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Lessons on Daniel: Chapter I Daniel’s Early Days

by R. H. Boll

(This is the first in a series from Bro. R.H. Boll’s Lessons on Daniel.)

Robert H. Boll (1875-1956)

Robert H. Boll (1875-1956)

Daniel 1

Those who believe on the Lord Jesus Christ need no other proof of the Divine authority and inspiration of the book of Daniel than the endorsement of it by our Lord Himself. He not only acknowledged the whole of the Old Testament scriptures according to the Hebrew Canon–the Law, the Prophets, and the Psalms, (or the “Writings”), but He also spoke specifically of “Daniel the Prophet” and repeatedly alluded to Daniel’s prophecies. (Matt. 24:15; Matt. 21; Matt. 26:64Luke 24:24, et. al.) To the believing child of God this fact infinitely outweighs all that unbelieving critics have ever been able to say against this part of God’s word. And the blessing of the word of God is for those who receive it as the word of God! (1 Thes. 2:13.)

“In the third year of the reign of Jehoiakim” These are the opening words of the book of Daniel, which give us the historical setting. We must know something of those times in order to understand the book of Daniel and its prophecies.

  1. The great and good King Josiah had fallen at Megiddo after having reigned for 31 years. He was the last of the good kings of the Kingdom of Judah, and the greatest and noblest of them all. (See the account of his reign in 2 Chron. 34-35) In the thirteenth year of Josiah the prophet Jeremiah began his ministry. (Jer. 25:3.) About the same time, or a year or two earlier, Daniel was born. So during his early years Daniel (being, as we shall see, of royal blood or of nobility) must have known Josiah personally. How profound an influence the example of this brave and true man may have had on the lad Daniel, we can only surmise. Also he must have known Jeremiah, and seen and heard him frequently.
  2. The death of Josiah was also the death-blow to the nation, the Kingdom of Judah. His four successors were all wicked and worthless rulers, who finished up the long-gathering ruin of their people, only for a little while retarded by Josiah’s righteous reign. The first of these was Jehoahaz, a son of Josiah, whom the people of the land made king. His evil reign lasted but three months. The king of Egypt, returning from the first battle of Carchemish (not the great decisive battle in which Egypt was defeated by Babylon) deposed Jehoahaz and set up another son of Josiah’s, Eliakim, as king over the kingdom of Judah, changing his name to Jehoiakim. (See2 Chron. 36:1-4.)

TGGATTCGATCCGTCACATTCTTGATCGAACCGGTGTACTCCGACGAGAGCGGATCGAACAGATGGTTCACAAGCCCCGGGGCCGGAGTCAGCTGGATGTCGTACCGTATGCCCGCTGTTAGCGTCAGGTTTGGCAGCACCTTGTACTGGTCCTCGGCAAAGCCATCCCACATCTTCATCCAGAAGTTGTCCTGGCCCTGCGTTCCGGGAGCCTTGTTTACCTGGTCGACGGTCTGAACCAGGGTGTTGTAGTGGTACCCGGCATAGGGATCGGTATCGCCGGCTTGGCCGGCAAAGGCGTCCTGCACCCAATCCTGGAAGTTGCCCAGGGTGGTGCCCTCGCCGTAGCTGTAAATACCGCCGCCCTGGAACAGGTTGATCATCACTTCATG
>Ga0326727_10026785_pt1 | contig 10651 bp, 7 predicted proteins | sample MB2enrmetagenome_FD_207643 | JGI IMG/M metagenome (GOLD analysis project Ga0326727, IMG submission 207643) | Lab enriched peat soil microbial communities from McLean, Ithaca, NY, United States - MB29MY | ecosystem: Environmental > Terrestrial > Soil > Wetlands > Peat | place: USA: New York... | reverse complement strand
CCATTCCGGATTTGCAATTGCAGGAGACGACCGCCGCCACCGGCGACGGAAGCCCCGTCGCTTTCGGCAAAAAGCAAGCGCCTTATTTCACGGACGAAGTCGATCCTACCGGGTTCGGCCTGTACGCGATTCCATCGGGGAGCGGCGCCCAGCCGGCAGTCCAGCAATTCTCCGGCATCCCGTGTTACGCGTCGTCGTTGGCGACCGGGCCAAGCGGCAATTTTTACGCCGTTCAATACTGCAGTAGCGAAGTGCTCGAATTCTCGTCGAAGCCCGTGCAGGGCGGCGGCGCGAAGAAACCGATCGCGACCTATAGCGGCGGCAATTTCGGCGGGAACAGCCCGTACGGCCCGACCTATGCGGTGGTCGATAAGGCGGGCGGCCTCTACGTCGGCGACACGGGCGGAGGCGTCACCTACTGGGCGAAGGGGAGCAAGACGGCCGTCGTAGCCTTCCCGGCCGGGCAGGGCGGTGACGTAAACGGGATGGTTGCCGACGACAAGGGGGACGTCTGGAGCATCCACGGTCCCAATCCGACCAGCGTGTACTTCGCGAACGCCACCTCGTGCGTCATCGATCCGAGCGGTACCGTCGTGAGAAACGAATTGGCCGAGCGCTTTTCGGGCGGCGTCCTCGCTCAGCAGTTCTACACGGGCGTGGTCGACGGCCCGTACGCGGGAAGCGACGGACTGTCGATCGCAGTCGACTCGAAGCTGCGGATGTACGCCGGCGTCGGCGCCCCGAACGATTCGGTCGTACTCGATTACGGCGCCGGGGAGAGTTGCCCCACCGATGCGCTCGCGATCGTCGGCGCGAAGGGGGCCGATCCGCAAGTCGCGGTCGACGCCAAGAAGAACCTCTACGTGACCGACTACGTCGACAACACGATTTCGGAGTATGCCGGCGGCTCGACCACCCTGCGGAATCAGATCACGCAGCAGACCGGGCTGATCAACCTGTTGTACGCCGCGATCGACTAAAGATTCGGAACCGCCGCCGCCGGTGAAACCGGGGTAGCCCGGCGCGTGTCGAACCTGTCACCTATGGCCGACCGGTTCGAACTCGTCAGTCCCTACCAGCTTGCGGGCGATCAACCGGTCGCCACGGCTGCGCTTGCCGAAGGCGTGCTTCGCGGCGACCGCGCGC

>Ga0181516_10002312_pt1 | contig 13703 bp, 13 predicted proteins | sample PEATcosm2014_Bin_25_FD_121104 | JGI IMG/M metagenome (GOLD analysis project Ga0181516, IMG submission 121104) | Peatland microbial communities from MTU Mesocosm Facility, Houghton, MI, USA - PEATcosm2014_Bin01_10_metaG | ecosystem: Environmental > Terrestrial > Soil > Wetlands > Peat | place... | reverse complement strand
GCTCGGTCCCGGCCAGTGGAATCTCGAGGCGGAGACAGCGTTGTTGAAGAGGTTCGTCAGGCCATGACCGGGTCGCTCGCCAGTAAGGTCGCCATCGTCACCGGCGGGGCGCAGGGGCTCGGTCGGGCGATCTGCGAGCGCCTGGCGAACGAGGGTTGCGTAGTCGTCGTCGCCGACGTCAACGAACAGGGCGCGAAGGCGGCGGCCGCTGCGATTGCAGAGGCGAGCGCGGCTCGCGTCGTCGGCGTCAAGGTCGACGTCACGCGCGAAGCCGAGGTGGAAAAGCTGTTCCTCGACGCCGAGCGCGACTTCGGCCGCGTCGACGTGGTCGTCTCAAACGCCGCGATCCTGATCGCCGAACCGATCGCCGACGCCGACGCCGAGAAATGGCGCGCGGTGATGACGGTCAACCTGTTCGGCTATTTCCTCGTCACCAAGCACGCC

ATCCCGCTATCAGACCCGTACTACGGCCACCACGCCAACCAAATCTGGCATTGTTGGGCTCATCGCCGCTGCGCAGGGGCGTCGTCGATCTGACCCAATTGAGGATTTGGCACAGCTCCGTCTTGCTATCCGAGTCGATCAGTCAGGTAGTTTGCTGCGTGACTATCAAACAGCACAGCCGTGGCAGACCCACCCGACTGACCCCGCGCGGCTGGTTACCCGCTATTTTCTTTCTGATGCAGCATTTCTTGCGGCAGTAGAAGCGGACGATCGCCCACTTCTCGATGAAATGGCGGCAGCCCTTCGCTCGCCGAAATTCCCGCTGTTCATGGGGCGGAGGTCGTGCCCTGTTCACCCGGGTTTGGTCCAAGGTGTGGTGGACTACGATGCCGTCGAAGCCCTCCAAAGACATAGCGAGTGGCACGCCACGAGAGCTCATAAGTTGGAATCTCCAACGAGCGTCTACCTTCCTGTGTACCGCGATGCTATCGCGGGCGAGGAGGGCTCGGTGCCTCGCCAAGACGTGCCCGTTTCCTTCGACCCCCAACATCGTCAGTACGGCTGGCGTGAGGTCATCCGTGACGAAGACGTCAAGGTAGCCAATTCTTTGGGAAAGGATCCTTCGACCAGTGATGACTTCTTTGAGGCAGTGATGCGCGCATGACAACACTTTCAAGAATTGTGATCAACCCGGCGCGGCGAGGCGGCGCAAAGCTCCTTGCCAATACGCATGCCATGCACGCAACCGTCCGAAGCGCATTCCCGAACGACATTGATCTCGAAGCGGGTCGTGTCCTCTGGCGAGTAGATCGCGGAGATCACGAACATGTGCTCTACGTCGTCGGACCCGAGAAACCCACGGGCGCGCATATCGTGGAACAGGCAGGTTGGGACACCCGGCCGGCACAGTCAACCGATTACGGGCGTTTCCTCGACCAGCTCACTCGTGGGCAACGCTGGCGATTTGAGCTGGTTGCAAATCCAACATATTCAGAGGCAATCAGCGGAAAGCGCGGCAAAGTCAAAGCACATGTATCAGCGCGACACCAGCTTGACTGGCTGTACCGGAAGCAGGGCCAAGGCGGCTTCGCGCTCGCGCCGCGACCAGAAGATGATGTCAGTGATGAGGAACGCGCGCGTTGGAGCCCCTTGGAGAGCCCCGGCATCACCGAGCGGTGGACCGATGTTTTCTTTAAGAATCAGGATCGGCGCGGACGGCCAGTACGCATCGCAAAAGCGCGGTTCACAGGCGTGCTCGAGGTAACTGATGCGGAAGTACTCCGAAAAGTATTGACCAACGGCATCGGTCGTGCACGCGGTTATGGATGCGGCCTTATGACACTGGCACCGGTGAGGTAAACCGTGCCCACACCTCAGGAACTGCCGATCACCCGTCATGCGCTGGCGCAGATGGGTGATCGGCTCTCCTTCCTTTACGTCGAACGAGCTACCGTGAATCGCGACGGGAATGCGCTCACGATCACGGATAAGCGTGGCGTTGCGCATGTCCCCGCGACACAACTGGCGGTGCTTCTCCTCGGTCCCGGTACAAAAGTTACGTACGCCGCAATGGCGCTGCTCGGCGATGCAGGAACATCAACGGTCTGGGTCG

3. “In the third year of the reign of Jehoiakim king of Judah came Nebuchadnezzar king of Babylon unto Jerusalem, and besieged it. And the Lord gave Jehoiakim king of Judah into his hand, with part of the vessels of the house of God; and he carried them into the land of Shinar to the house of his god: and he brought the vessels into the treasure-house of his god.” (Daniel 1:1-2.) He also took with him a small number of captives, among them Daniel and his three companions. This was the well-known year 606 B. C. which marked the beginning of the captivity of Judah. From that day to this (near 2550 years) the Gentile has ruled over Israel, and, barring a short period under the Maccabees, the Jew has never again been independent as a nation, nor had an autonomous government.

It must have seemed a bitter fate to young Daniel to be thus ruthlessly torn and forever severed from his childhood home, his loved ones, his country, rudely regimented in the drove of the captives, transported some 500 miles across a desert land, into the heathen country of the Chaldeans, to Babylon the capital city of the conquering enemy. In the midst of a people of strange language, strange ways and idolatrous religion, no doubt he often wept when he remembered Zion. (Ps. 137.) But the God of his fathers must have been his refuge and strength in those sorrowful days. There came an unexpected turn for him when Nebuchadnezzar, desiring to avail himself of the best material among the captives, ordered the selection of youths that measured up to certain requirements.

Exceedingly high were the standards and qualifications demanded. These youths must be:

Of the seed royal and of the nobles.

Without physical defects or deformity.

Well favored –i. e., of pleasing appearance.

Skillful in all wisdom–bright, intelligent.

Endued with knowledge, and understanding science–therefore highly educated.

Such as had ability to stand in the king’s palace–having that poise, and polish, culture and manner that             would fit them for the king’s court.

The youths that measured up to these stringent, and exacting requirements (among whom were Daniel and his three companions) were to be educated in the learning and tongue of the Babylonians. The course of schooling was three years. During this time they were to be fed from the King’s table, the King himself appointing their daily portion of his dainties and of his wine. To Daniel was given the name “Belteshazzar”; the names of his companions (Hananiah, Mishael, and Azariah) were changed to Meshach, Shadrach and Abednego–all of which names embodied titles of Babylonian deities.